Exclusive: Mitt Romney tries to impress the Tea Partiers with his love of the Founders, but the ex-Massachusetts governor writes that the Revolution began in April 1775 with the British capturing Boston by sea, rather than the Minutemen driving the Redcoats back to Boston from Lexington and Concord, says Robert Parry.
By Robert Parry
You’d think that Republican presidential hopefuls who claim to idolize the American Founders would at least have a rudimentary knowledge about the historic events that led to the Revolution, especially one hopeful who served as governor of Massachusetts.
Yet, Mitt Romney, who presided as Massachusetts governor for four years in the capital city of Boston, wrote in his book, No Apology: The Case for American Greatness,that the Revolutionary War began in April 1775 when the British attacked Boston by sea.
“In April 1775, British warships laid siege on Boston Harbor and successfully took command of the city,” Romney wrote.
However, in the actual history, the British military controlled Boston long before April 1775, garrisoning Redcoats in the rebellious city since 1768. The British clamped down more tightly after the Boston Tea Party on Dec. 16, 1773, imposing the so-called “Intolerable Acts” in 1774, reinforcing the Boston garrison and stopping commerce into Boston Harbor.
The aggressive British actions forced dissident leaders Sam Adams and John Hancock to flee the city and take refuge in Lexington, as colonial militias built up their stocks of arms and ammunition in nearby Concord.
The Revolutionary War began not with British forces seizing Boston in April 1775 as Romney wrote, but when the Redcoats ventured forth from Boston on April 19, 1775, to seize Adams and Hancock in Lexington and then go farther inland to destroy the colonial arms cache in Concord.
The British failed in both endeavors, but touched off the war by killing eight Massachusetts men at Lexington Green. The Redcoats then encountered a larger force of Minutemen near Concord Bridge and were driven back in a daylong retreat to Boston, suffering heavy losses. Thus, the Revolutionary War began with a stunning American victory, not with the American defeat that Romney described.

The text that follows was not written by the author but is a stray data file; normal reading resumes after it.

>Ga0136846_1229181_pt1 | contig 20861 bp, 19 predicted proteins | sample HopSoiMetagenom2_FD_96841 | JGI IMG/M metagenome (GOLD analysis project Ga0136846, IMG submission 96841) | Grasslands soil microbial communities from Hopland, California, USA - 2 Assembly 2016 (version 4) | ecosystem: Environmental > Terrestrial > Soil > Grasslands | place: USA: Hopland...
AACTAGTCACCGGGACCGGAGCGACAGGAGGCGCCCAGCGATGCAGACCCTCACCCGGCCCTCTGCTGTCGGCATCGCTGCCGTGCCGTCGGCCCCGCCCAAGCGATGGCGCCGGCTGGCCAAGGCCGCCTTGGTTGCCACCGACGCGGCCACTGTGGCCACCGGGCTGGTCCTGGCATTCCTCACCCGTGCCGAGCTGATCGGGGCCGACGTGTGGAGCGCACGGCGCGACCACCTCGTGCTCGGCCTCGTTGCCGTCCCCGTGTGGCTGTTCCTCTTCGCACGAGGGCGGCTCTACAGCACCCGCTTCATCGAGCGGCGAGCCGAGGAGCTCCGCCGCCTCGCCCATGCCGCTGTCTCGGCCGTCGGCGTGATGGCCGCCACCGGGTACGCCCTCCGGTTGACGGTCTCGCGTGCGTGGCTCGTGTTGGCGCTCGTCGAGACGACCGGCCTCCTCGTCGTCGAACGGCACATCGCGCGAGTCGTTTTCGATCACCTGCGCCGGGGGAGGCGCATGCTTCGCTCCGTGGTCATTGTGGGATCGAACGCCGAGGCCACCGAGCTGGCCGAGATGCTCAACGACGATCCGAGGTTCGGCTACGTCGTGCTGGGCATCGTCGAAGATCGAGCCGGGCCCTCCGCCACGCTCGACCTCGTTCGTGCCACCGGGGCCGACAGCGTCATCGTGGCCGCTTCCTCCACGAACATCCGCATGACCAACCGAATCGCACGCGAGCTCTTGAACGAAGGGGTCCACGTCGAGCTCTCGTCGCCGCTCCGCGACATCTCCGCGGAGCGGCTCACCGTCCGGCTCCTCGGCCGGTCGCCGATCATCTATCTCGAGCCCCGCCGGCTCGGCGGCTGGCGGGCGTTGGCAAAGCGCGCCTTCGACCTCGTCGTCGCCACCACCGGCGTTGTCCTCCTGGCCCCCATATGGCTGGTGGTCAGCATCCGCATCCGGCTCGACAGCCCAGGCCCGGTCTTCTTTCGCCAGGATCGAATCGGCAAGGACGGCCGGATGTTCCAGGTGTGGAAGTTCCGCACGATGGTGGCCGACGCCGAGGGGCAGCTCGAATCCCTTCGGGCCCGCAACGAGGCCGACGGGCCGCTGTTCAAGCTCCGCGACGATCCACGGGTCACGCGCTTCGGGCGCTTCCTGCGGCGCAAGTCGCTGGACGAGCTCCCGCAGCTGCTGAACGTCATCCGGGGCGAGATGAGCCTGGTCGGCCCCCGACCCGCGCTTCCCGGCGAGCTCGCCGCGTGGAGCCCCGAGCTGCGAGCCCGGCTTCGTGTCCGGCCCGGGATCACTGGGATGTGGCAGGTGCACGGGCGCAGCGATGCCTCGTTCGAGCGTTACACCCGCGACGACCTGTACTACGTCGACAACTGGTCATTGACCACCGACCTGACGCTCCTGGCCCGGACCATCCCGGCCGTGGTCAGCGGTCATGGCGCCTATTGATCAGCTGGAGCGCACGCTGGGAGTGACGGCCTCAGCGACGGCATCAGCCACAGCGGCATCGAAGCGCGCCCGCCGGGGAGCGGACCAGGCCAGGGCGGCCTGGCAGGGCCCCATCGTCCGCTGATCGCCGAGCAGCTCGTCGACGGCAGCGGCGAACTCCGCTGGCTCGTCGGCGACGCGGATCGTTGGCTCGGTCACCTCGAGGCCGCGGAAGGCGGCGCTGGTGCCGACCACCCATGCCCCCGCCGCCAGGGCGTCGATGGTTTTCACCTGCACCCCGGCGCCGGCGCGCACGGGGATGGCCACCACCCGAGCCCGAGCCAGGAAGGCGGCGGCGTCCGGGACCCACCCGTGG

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In misreporting the start of the Revolution, Romney joins some of his past rivals for the Republican presidential nomination, Texas Gov. Rick Perry and Minnesota Rep. Michele Bachmann, in getting basic facts about America’s Founding wrong.
Earlier in Campaign 2012, Gov. Perry put the American Revolution in the 1500s and Bachmann put the opening battle in New Hampshire, not Massachusetts.
“The reason that we fought the revolution in the 16th Century was to get away from that kind of onerous crown if you will,” Perry said, missing the actual date for the war for independence by two centuries and even placing it before the first permanent English settlement in the New World, Jamestown, Virginia, in 1607, the first decade of the 17th Century.
While pandering to Tea Party voters in New Hampshire, Bachmann declared, “You’re the state where the shot was heard around the world in Lexington and Concord.” (She may have gotten confused because there is a Concord, New Hampshire, as well as a Concord, Massachusetts.)
However, one can almost excuse such historical ignorance coming from two public officials who live far away from the historic events. It’s harder to comprehend how Romney, who lived in Massachusetts much of his adult life and was governor of the state for four years, could get such a basic historical fact how the Revolutionary War began wrong.
Key events, including Dr. Joseph Warren dispatching Paul Revere and William Dawes to warn the countryside of the British attack, occurred virtually within eye sight of Boston’s Beacon Hill where the State House sits. These also are events that are near the heart of every Bay State citizen and are celebrated each April with the Boston Marathon on the Patriots Day holiday.
Yet, Romney committed to writing in a book that he claims to have personally authored an account of the start of the Revolutionary War that is upside down. He has British warships attacking and capturing Boston, a British victory, rather than the Redcoats being bloodied by the Minutemen at Concord and driven back into Boston, an American victory.
One could say that the real “Case for American Greatness” began very differently than Mitt Romney describes.
[For more on how the American Right gets the Founding wrong, see Consortiumnews.com’s “America’s Founding Pragmatism.”]
To read more of Robert Parry’s writings, you can now order his last two books, Secrecy & Privilege and Neck Deep, at the discount price of only $16 for both. For details on the special offer, click here.]
Robert Parry broke many of the Iran-Contra stories in the 1980s for the Associated Press and Newsweek. His latest book, Neck Deep: The Disastrous Presidency of George W. Bush, was written with two of his sons, Sam and Nat, and can be ordered at neckdeepbook.com. His two previous books, Secrecy & Privilege: The Rise of the Bush Dynasty from Watergate to Iraq and Lost History: Contras, Cocaine, the Press & ‘Project Truth’ are also available there.